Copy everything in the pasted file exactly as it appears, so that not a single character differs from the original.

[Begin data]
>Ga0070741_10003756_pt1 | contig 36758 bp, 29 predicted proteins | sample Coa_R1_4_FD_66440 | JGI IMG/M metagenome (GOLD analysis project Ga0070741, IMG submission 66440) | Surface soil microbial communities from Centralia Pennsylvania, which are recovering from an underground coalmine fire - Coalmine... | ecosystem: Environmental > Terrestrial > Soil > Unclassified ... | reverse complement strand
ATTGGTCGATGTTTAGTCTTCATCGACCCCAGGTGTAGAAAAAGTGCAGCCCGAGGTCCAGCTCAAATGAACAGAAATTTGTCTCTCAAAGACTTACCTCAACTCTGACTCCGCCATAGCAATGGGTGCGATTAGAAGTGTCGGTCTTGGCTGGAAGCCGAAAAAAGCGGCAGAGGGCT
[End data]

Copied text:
>Ga0070741_10003756_pt1 | contig 36758 bp, 29 predicted proteins | sample Coa_R1_4_FD_66440 | JGI IMG/M metagenome (GOLD analysis project Ga0070741, IMG submission 66440) | Surface soil microbial communities from Centralia Pennsylvania, which are recovering from an underground coalmine fire - Coalmine... | ecosystem: Environmental > Terrestrial > Soil > Unclassified ... | reverse complement strand
ATTGGTCGATGTTTAGTCTTCATCGACCCCAGGTGTAGAAAAAGTGCAGCCCGAGGTCCAGCTCAAATGAACAGAAATTTGTCTCTCAAAGACTTACCTCAACTCTGACTCCGCCATAGCAATGGGTGCGATTAGAAGTGTCGGTCTTGGCTGGAAGCCGAAAAAAGCGGCAGAGGGCT